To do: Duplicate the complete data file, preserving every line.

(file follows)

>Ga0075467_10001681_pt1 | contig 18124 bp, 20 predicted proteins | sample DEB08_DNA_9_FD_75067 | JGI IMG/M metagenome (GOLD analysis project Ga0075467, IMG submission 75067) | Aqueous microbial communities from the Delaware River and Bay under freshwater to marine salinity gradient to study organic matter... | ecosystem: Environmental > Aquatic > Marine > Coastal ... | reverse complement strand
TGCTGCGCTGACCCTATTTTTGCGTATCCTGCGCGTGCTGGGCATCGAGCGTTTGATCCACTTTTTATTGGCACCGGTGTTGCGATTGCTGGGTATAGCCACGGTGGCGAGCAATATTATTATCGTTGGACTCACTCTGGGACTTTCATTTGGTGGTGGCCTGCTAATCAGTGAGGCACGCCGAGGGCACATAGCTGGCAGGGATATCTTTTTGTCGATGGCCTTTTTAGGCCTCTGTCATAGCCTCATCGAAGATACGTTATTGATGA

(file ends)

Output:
>Ga0075467_10001681_pt1 | contig 18124 bp, 20 predicted proteins | sample DEB08_DNA_9_FD_75067 | JGI IMG/M metagenome (GOLD analysis project Ga0075467, IMG submission 75067) | Aqueous microbial communities from the Delaware River and Bay under freshwater to marine salinity gradient to study organic matter... | ecosystem: Environmental > Aquatic > Marine > Coastal ... | reverse complement strand
TGCTGCGCTGACCCTATTTTTGCGTATCCTGCGCGTGCTGGGCATCGAGCGTTTGATCCACTTTTTATTGGCACCGGTGTTGCGATTGCTGGGTATAGCCACGGTGGCGAGCAATATTATTATCGTTGGACTCACTCTGGGACTTTCATTTGGTGGTGGCCTGCTAATCAGTGAGGCACGCCGAGGGCACATAGCTGGCAGGGATATCTTTTTGTCGATGGCCTTTTTAGGCCTCTGTCATAGCCTCATCGAAGATACGTTATTGATGA